Q. I am planning to replace the porch floor on a 120-year-old Victorian home. Since cedar and redwood seem too soft for a porch floor, I am choosing between tongue-and-groove yellow pine, vertical-grain fir, and mahogany. Can you explain the advantages and disadvantages of these species when used for a porch floor? As for the finish, I’m considering a transparent oil stain, because deck paint is slippery to walk on, and the stain will allow the wood grain to show through. It’s also an advantage that a stain will not peel. What is your advice?

A.Wood finishes expert Bill Feist responds: The National Park Service often specifies vertical-grained Douglas fir for its decks and porches. This wood has a good combination of hardness, moderate rot resistance, dimensional stability (resistance to warping), and cost. This may be a special order item at your lumberyard.

A true mahogany would be the optimum choice for a deck because of its marked durability, its rot resistance, its hardness and wear properties, and its very good dimensional stability. The only major drawbacks are its high cost and limited availability.

Tongue-and-groove yellow pine would probably be the last choice. This wood tends to be less dimensionally stable than Douglas fir or mahogany, and it can be difficult to nail. Untreated yellow pine would have a high potential for rot problems. However, several commercial wood treaters offer 5/4 radial-edged yellow pine decking with dual treatment, using a water-repellent followed by treatment with CCA ( chromated copper arsenate). This lumber is marketed under brand names such as Ultrawood, Wolman Extra, MELCO, and Weathershield. These brands use a better grade of wood, with fewer knots or other defects, than is usually used for standard pressure-treated wood. The wood tends to have few warping problems, and is highly rot resistant.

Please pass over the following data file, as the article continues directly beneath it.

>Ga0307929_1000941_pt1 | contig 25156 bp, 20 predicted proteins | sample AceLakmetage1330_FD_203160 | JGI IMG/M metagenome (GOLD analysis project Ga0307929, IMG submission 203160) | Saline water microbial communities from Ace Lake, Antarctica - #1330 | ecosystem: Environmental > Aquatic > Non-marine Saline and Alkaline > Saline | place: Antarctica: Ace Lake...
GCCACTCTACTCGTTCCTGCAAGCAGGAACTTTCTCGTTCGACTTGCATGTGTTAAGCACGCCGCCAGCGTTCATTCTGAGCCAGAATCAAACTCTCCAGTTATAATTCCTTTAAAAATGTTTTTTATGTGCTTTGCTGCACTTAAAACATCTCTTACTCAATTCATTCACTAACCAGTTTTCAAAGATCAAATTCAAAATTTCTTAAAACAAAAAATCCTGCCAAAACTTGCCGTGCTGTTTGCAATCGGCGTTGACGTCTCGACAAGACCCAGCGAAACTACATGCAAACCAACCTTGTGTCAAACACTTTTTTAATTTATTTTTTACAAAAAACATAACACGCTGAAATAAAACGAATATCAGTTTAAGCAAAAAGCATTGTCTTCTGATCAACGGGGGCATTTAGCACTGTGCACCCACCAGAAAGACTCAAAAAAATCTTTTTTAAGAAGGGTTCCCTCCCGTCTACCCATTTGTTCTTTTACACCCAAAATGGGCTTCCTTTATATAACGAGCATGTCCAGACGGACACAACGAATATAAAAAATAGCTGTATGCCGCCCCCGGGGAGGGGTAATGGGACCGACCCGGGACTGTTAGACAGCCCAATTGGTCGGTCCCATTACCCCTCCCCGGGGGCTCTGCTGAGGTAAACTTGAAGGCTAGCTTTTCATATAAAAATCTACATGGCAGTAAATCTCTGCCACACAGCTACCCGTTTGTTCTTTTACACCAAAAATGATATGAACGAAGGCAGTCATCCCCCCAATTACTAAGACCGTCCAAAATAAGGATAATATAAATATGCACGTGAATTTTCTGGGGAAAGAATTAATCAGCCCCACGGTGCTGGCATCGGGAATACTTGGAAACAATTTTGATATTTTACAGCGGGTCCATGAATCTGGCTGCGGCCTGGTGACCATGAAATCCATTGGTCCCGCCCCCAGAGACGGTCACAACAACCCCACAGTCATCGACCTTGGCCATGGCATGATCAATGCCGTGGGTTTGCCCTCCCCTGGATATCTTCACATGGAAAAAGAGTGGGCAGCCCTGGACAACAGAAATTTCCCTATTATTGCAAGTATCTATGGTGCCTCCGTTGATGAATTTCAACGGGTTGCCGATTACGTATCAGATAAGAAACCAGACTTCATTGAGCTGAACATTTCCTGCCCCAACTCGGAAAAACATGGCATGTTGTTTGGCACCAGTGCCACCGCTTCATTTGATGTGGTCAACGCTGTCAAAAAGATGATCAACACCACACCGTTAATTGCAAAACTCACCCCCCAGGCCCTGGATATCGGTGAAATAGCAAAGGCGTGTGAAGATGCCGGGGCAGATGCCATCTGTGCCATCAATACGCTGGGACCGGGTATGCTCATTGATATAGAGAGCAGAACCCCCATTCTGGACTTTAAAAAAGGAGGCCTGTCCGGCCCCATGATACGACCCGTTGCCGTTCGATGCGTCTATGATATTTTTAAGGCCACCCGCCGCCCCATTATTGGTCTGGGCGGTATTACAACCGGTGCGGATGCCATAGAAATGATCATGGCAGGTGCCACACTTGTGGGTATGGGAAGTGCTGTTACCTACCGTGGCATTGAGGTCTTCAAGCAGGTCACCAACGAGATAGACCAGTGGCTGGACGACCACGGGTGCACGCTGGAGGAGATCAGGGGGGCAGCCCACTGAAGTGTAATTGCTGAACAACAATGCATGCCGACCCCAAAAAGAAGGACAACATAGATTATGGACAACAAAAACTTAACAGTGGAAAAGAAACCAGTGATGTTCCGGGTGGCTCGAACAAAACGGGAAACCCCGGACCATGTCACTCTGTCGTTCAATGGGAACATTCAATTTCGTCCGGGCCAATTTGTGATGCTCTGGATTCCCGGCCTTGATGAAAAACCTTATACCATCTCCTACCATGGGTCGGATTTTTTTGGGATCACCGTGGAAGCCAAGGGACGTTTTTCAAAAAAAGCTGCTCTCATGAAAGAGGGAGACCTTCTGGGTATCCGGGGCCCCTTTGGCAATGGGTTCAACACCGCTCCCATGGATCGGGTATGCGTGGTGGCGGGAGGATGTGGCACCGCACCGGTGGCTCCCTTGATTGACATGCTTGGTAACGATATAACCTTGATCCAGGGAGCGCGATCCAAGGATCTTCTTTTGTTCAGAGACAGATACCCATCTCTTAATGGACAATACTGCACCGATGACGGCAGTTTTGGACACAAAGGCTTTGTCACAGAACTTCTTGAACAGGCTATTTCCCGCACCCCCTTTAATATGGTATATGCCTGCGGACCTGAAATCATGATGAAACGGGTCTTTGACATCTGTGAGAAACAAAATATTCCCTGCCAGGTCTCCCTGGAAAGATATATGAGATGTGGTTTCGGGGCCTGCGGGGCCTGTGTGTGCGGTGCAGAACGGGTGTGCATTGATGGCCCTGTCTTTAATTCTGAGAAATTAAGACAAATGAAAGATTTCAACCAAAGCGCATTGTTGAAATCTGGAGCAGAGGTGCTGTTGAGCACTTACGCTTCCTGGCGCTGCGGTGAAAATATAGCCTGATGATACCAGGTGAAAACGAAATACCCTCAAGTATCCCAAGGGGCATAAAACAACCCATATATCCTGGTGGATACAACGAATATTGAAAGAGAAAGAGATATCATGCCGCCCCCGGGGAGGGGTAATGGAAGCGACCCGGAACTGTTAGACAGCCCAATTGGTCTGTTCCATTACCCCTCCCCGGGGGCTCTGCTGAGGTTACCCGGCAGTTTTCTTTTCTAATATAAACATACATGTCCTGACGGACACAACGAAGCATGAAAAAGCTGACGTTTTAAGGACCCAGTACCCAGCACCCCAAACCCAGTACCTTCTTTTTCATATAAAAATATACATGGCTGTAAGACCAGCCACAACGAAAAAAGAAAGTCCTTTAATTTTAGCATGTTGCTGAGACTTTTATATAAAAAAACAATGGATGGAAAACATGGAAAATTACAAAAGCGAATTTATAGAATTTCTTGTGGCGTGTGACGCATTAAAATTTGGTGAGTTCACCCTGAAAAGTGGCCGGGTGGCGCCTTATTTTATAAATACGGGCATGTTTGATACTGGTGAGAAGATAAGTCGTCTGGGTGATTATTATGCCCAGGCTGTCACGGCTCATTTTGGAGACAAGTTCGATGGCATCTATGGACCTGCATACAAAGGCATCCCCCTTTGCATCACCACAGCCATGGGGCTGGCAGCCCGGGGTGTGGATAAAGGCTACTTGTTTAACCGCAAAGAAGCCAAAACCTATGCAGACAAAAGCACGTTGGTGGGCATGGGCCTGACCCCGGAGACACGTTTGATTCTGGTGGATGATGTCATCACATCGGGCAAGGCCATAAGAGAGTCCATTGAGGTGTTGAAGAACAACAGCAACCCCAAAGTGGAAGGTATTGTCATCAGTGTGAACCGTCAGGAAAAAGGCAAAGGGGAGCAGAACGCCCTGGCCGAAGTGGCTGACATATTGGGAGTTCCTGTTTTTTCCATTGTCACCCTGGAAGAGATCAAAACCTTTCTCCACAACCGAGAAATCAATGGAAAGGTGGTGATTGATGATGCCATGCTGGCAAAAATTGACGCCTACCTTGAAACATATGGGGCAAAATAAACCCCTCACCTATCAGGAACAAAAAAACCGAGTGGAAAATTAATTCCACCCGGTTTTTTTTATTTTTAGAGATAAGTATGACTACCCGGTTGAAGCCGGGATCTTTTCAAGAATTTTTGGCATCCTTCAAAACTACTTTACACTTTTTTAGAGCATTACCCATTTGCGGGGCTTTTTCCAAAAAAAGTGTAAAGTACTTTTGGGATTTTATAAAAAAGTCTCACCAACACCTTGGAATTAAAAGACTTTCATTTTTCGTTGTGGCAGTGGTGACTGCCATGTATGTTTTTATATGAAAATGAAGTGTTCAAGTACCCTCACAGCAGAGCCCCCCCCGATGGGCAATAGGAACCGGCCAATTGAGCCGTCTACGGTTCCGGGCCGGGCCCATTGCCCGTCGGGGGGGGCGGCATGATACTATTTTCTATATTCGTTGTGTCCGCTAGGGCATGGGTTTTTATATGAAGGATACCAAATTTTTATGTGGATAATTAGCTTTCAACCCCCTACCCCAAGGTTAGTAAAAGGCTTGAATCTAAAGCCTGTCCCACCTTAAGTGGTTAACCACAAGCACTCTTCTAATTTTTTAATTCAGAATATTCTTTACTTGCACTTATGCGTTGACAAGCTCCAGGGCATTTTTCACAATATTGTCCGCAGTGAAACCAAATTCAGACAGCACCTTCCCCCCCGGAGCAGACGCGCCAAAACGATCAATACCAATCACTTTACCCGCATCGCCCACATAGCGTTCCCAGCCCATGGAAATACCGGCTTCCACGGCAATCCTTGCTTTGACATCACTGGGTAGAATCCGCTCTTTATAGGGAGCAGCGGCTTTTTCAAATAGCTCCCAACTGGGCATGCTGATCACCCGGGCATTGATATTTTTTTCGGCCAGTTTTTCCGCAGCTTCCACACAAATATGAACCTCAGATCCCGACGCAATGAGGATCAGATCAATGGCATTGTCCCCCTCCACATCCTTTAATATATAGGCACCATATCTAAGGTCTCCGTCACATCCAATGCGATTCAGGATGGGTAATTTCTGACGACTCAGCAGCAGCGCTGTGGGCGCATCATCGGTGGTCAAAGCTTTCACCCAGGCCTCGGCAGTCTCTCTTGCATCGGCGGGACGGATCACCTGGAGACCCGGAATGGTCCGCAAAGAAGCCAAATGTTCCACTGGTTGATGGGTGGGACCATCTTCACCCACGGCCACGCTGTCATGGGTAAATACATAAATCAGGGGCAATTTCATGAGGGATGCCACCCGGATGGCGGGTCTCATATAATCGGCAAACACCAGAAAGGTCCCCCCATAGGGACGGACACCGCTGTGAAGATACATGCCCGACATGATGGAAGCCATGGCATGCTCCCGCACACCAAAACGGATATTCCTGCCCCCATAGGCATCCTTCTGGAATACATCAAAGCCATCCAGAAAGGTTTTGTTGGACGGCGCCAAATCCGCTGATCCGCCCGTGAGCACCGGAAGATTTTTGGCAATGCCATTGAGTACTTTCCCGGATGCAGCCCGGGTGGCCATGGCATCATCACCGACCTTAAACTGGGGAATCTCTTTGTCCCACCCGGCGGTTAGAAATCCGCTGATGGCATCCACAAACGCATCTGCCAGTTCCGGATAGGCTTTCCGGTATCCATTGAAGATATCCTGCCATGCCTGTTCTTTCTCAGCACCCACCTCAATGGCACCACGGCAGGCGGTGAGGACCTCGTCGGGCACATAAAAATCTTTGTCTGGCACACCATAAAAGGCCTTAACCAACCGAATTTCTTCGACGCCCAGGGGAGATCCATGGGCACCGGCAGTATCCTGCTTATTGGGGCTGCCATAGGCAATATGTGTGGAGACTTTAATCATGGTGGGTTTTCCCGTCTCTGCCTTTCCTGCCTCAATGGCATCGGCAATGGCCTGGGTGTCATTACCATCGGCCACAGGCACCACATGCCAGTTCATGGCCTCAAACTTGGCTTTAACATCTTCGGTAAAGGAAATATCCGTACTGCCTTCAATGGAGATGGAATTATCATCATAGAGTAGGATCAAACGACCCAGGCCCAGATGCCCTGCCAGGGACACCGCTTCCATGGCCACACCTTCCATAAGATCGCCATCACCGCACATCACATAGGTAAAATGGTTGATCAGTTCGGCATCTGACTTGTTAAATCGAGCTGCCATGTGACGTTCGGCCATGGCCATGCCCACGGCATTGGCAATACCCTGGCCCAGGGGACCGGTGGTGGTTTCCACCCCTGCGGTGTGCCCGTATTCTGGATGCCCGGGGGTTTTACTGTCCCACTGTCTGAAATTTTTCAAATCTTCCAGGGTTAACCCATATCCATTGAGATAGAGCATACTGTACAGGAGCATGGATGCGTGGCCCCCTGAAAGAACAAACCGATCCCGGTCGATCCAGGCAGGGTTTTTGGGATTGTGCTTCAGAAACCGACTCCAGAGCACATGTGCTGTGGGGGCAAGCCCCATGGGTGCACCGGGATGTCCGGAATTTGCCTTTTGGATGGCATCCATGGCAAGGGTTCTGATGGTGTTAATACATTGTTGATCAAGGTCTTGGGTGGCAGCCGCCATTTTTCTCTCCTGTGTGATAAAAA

I agree that paint is not a recommended finish for a deck or porch. Because the horizontal surfaces are exposed to the sun and collect moisture, and because the finish is subject to abrasive wear, a paint or a solid-color stain would be likely to crack, flake and peel. These film-forming finishes also tend to trap water, leading to a greater possibility of rot problems.

A penetrating water-repellent preservative or a semitransparent penetrating oil or alkyd-based stain may provide the best finishing solution. Special formulations specifically made for decks are available. These penetrating deck finishes are easily renewed and enhance the appearance and service life of both naturally rot-resistant wood species and pressure-treated wood.